“If we don’t solve the Presidential Election Fraud of 2020 (which we have thoroughly and conclusively documented),” Trump’s statement read, “Republicans will not be voting in ‘22 or ‘24. It is the single most important thing for Republicans to do.”
It set off an immediate scramble. Here was the Republican Party’s guiding light offering an indirect threat against its candidates. If Republicans don’t “solve” election fraud, he suggests, he’ll just shrug at the fact that people don’t turn out to vote. It’s an impossible demand for a few reasons, of course, the two most prominent being there was no rampant fraud in the election and, therefore, there’s not anything specific that can be done about it.
There was an invocation that popped up over and over: Trump was threatening to do to Republicans nationally what he did in Georgia for the Senate runoff elections in January. At the time, twin Democratic victories were framed as being a function of Trump’s efforts to cast doubt on the presidential election results in the state. The Atlanta Journal-Constitution looked at county-level results and found that turnout declines in January were heavier in some counties that had voted more strongly for Trump in November.
That’s true. You can see it below: The more supportive a county was of Trump in November 2020, the bigger the downward shift in turnout in January 2021. The dots are generally arrayed from upper left to lower right. More Trump support, bigger drop-off.
But this isn’t the whole story. If we look at the shift by county from the 2018 gubernatorial race to the 2021 contest, there’s no such pattern. In other words, the increase in votes cast in the runoff election was pretty uniformly distributed relative to 2018 vote.
In fact, analysis of data on registered voters from the political data firm L2 suggests that there wasn’t a correlation between how a county voted in 2020 and the difference in turnout among Democrats and Republicans in 2021. There are a lot of caveats here — it’s only people still registered, and it’s modeled partisanship, meaning that it’s imputed from other data about voters — but if there was a big tamping down of support among Republicans in 2021, we would probably see it there, too.
The implication, then, may be one that we’ve encountered in the past. It wasn’t the 2021 election that was exceptional, it was the 2020 one. And the differentiating factor was whether Trump was on the ballot.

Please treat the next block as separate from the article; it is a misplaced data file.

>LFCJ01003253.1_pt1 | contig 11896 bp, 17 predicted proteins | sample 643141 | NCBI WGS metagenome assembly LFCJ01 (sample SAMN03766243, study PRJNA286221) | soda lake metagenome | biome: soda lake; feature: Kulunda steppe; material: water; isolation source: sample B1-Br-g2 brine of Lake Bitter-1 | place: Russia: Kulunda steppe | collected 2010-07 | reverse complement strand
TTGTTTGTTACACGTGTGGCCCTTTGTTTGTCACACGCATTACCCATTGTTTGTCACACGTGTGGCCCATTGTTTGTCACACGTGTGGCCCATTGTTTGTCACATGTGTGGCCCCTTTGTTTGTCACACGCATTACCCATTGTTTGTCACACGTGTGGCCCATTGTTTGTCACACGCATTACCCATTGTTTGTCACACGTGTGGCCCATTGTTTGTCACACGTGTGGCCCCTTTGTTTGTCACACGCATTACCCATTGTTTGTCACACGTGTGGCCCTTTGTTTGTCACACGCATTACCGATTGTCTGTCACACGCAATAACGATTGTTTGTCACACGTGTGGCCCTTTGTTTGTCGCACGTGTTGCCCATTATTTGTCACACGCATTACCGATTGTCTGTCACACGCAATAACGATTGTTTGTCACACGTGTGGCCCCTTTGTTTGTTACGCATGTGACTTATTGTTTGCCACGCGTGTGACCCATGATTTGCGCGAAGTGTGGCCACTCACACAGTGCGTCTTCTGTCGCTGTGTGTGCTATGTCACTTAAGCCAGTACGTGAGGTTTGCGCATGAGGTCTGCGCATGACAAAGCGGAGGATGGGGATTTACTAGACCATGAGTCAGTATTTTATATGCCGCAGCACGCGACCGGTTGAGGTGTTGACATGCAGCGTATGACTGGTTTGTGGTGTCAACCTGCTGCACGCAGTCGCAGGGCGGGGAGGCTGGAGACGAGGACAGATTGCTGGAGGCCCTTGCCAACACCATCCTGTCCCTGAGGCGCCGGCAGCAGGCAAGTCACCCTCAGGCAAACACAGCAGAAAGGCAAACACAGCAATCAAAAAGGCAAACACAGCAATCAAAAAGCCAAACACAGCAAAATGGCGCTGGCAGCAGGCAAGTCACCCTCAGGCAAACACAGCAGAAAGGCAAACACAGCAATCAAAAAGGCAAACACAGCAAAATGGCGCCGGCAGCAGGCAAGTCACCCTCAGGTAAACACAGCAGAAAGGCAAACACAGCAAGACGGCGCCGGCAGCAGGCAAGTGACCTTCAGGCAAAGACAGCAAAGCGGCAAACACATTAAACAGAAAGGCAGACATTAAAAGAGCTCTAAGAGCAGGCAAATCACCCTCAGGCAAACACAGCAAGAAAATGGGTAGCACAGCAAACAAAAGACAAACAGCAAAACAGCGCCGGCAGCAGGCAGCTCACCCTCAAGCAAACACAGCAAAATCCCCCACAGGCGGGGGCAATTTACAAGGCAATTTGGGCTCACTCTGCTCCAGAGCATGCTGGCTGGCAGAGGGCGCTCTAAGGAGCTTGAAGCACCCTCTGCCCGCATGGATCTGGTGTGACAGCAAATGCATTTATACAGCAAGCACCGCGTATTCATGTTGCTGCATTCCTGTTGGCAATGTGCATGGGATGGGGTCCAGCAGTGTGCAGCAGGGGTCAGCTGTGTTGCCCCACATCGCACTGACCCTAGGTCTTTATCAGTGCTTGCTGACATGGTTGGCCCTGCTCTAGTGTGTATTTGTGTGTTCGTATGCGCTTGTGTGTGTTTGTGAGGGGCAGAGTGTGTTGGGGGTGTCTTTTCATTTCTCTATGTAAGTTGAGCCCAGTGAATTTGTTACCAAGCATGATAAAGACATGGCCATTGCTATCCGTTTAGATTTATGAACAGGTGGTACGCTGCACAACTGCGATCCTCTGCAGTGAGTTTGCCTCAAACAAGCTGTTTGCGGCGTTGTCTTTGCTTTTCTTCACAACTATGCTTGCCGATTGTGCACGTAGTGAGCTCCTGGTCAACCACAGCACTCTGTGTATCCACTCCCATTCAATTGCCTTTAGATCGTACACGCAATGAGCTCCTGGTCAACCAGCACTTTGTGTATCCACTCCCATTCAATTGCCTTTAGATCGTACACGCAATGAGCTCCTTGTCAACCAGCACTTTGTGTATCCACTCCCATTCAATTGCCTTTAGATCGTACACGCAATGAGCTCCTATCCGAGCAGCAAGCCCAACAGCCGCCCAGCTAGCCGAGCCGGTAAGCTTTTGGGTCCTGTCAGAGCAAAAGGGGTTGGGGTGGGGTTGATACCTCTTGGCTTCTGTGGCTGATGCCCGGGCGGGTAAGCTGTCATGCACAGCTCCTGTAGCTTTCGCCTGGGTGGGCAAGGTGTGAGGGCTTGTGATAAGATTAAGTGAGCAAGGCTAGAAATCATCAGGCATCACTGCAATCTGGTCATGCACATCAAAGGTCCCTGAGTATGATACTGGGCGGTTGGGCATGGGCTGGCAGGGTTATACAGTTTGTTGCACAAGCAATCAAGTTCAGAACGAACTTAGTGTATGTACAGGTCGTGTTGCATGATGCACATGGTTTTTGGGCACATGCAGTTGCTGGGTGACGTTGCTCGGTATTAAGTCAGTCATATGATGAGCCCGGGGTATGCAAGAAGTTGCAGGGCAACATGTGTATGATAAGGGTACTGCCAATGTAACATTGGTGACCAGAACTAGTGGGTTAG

If you don’t think that the GOP is concerned about turning Trump voters out to vote, you need only look at the gubernatorial race in Virginia. There, Republican nominee Glenn Youngkin is running a two-track campaign, presenting himself to mainstream Virginia voters as a traditional Republican but carefully reaching out to Trump’s base through more-muted channels. One of those efforts, an appearance on former Trump adviser Seb Gorka’s radio show, was elevated by the anti-Trump group the Lincoln Project in an ad this week. But, otherwise, Youngkin’s been “dancing on the edge of a razor,” in the evocative phrasing of a Trump campaign staffer, balancing between the GOP’s two worlds.
Why? Obviously because he very much needs those Trump-supporting voters to transfer their enthusiasm to him. It’s not clear how much of the polling errors in the 2016 and 2020 presidential contests was a function of failing to capture support for Trump, but it’s hard not to notice that the polling in 2018 was right on the mark. There wasn’t a surge of polling-resistant Trump voters who came out that year, presumably helping to keep the polls from fritzing. If Youngkin benefits from energized Trump voters, his position is strengthened greatly.
To date, though, Trump has shown little to no ability to shift his base’s enthusiasm to other candidates in general elections. His party lost in 2018 and in special elections — such as the Alabama Senate race — during his presidency. That was clearly in part because Trump motivated so many voters to come out against his endorsed candidates. One study published last year found that Trump’s vocal endorsement could have prompted enough of a backlash to cost Republicans a number of seats in 2018. If, for example, a number of independent voters came out to vote for Trump in 2020 but not in the Georgia runoff race, that would explain the presidential-election-correlated drop-off in votes cast and the lack of a connection between Democratic and Republican drop-off seen in the L2 data.
Last month, The Washington Post and the Schar School of Policy and Government at George Mason University co-sponsored a poll in Virginia evaluating the state of play around the gubernatorial race. One thing the poll revealed was that Trump’s top-line assertion is wrong: There is no difference in enthusiasm to vote between Republicans and Republican-leaning independents who think the 2020 election was stolen by fraud and those who don’t. There was also no difference seen between those concerned about their vote being counted and those who weren’t.
In other words, there’s no evidence for Trump’s insistence that Republicans who are depressed about 2020 will depress 2022 turnout.
A natural conclusion, then, is that we’re getting Trump’s threat backward. Perhaps it’s not that Trump is threatening to withhold the enthusiasm of his base unless the party does the impossible thing he demands. Instead, he’s using the failure to do the impossible thing as the rationalization for why he won’t be able to turn out his base.
The Youngkin race in Virginia will be a significant test of this thesis. If Youngkin beats the polls and wins with unusually high Republican turnout (as opposed to winning with a measurable decline in Democratic voting), we might learn that there is a Trump voting bloc that can be energized for candidates who aren’t named Trump. But if that base doesn’t turn up, Trump has his excuse ready to go.
Emily Guskin and Lenny Bronner contributed to this report.